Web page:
Part of the problem with sedentary behaviour is that our lifestyle and environment encourage it. We live in the so called “information age.” Rather than being active and mobile, we spend most of our day at a computer or desk. This has ramifications not only when we are young, but also for when we get older.
The Dutch government decided to try and tackle this issue by introducing an initiative called “The Netherlands on the Move!” (NOM), along as with a TV show called “The Netherlands on the Move-TV!” (NOM-TV). This program was aimed at encouraging those above the age of 55 to become more active by showing exercises they can do in front of the TV in the comfort of their own house. The show is broadcast at 6:45am and 9:10am, is 15 minutes long, and shows two personal trainers leading five people through a series of exercises, and is watched by an estimated 137,000 people daily. All in all, an interesting and healthy program.
But the question is: what stops people from participating? It’s only 15 minutes, in your own home, once a day. That’s not an unreasonable amount of time, and, in theory, quite attainable. These researchers investigated the effect of perceived competence on participation in NOM-TV; the idea being that if you believe you can do it, you are more likely to.
I like to tweet interesting stories and articles during the week (follow me @MrEpid); if you follow me you might have seen these links already:
The 2012 Canadian Obesity Student Meeting, to be held in Edmonton, AB is now accepting abstracts! You should come!
On the topic of Valentine’s Day, did you ever wonder if births go up on Valentine’s Day and down on Halloween? Well, they do! From the article:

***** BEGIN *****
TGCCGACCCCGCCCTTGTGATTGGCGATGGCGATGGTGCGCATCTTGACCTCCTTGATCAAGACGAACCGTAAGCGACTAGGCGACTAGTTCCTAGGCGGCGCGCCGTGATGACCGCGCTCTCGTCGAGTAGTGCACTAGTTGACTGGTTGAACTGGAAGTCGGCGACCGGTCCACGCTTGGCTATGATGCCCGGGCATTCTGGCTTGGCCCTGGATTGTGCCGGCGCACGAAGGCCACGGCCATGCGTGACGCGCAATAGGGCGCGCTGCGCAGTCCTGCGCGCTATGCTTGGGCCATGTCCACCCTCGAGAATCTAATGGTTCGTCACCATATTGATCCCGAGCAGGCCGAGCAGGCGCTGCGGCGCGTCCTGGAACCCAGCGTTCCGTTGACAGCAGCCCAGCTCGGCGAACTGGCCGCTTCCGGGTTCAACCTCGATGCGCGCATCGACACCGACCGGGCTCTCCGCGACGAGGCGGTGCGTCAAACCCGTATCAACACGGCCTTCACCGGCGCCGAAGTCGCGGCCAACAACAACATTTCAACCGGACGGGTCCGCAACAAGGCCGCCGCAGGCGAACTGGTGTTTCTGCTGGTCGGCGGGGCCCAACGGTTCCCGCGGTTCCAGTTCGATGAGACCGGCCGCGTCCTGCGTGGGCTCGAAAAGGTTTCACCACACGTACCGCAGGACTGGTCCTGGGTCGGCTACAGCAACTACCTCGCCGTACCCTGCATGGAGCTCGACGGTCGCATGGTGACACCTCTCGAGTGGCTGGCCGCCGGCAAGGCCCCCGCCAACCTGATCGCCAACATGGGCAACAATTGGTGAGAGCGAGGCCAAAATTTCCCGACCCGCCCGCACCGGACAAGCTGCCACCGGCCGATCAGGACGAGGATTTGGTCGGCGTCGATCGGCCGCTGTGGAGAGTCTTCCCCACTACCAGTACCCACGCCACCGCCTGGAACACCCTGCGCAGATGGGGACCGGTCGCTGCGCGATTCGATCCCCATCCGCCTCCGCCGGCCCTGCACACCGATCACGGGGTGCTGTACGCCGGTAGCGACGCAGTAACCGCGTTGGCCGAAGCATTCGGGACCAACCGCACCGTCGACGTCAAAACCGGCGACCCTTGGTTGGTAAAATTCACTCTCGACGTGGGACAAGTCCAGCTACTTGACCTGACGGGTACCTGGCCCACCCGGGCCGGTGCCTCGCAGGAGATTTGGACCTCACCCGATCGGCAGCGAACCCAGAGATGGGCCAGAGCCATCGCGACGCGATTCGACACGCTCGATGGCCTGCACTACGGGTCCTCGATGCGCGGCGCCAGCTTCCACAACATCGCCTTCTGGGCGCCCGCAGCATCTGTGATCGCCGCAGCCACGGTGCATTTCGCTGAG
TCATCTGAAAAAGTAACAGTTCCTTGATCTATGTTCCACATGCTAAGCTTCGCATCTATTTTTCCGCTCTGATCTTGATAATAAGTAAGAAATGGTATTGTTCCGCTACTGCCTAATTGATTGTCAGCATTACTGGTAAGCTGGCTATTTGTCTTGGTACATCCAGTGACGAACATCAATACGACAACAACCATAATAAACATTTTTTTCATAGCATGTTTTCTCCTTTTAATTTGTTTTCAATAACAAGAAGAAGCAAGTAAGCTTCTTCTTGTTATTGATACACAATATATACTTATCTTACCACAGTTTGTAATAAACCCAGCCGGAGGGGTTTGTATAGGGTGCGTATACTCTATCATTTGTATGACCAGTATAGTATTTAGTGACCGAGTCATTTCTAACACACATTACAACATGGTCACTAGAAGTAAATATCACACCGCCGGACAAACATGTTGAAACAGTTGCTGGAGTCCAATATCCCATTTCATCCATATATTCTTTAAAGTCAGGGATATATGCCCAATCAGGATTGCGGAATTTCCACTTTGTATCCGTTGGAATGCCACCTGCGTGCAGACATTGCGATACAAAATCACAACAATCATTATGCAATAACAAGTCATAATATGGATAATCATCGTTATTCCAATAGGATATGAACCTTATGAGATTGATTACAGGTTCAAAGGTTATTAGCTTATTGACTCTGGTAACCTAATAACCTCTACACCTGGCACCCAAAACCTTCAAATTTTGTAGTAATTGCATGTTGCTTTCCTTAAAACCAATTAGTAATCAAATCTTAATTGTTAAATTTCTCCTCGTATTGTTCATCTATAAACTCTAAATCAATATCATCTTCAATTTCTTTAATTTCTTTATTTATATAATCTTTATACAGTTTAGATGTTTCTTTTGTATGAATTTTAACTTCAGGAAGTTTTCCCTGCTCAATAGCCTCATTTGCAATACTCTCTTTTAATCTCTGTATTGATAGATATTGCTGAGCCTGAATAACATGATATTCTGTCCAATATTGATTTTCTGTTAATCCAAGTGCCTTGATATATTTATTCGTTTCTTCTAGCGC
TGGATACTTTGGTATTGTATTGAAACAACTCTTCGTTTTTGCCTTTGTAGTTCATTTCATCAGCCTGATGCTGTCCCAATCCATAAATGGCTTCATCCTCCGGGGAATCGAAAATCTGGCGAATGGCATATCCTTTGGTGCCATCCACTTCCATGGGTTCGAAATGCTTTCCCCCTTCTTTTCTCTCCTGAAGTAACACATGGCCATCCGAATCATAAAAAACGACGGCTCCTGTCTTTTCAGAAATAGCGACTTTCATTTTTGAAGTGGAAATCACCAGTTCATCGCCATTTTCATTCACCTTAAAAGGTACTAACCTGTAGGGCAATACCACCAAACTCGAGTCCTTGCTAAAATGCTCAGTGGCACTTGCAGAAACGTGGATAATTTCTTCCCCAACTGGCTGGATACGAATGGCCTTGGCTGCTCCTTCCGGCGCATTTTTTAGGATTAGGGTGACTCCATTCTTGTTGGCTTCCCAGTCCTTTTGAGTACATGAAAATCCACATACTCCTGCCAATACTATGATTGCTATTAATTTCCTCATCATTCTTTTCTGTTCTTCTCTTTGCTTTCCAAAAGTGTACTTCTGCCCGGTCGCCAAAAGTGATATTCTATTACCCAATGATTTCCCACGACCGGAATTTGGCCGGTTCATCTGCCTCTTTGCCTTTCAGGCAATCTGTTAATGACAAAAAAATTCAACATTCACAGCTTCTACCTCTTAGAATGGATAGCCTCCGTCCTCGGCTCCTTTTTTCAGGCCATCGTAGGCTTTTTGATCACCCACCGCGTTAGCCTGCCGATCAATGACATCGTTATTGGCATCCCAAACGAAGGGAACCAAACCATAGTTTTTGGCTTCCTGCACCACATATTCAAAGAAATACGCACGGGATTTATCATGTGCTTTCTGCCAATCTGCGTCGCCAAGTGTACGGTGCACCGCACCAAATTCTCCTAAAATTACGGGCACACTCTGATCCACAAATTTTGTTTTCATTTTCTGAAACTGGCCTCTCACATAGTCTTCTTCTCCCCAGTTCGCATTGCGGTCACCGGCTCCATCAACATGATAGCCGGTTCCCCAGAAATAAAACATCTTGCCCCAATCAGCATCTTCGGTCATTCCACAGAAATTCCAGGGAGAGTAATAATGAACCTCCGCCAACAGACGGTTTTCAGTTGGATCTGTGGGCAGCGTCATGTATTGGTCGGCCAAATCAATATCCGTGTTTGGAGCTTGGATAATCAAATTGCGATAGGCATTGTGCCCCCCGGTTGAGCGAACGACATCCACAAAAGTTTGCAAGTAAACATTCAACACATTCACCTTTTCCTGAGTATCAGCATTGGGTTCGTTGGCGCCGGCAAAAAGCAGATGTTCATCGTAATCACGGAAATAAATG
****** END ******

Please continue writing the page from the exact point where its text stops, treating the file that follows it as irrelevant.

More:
On Valentine’s Day, which conveys positive symbolism, there was a 3.6% increase in spontaneous births and a 12.1% increase in cesarean births. Whereas, on Halloween, which conveys negative symbolism, there was a 5.3% decrease in spontaneous births and a 16.9% decrease in cesarean births. These effects reached significance at p < .0001 (Levy, Chung and Slade, 2011)
Friend of the blog Dr Stephanie Prince-Ware just got her PhD! Way to go Stephanie!
While we have a lot of obvious formal responsibilities as researchers, one aspect of our job that is not talked about is mentoring. While this can refer to formal mentoring of students, I also believe that this encompasses talking to High School and Middle School aged youth about science, and encouraging them to consider science if they want to pursue higher education.
With that in mind, I wrote a guest post for the guys over at Obesity Panacea (click the image above to read it). I hope that people enjoy it, and I hope that labs take this as an opportunity to volunteer their time and experience in judging science fairs (if not more).
Take a read of it and let me know what you think. In particular, the issue of female mentors. I can’t speak to it myself, and the feedback I received on drafts of the posts varied from “it’s not as big a problem as it was” to “it’s important and needs to be talked about.” So my instinct is that this varies depending on personal experience. What do you think?
Special thanks to Jess, Kim, Anne, Rachel and Mariane for feedback on this post!
Recently I had a paper of mine published in the journal Obesity Facts. I was thrilled – this was one of the papers from my MSc and it had finally found a home for itself, after being rejected from three separate journals. Friend of the blog Dr Arya Sharma heard about the study, and covered it in his blog.
I just want to thank all the wonderful reporters who I talked to. They were really helpful and very insightful in what they asked. It was a new experience for me, and their patience was absolutely incredible. I’ll be posting some reflections next week on my dealings with the media – while it was an absolutely phenomenal experience and a huge honour, it was also terrifying and a little surreal.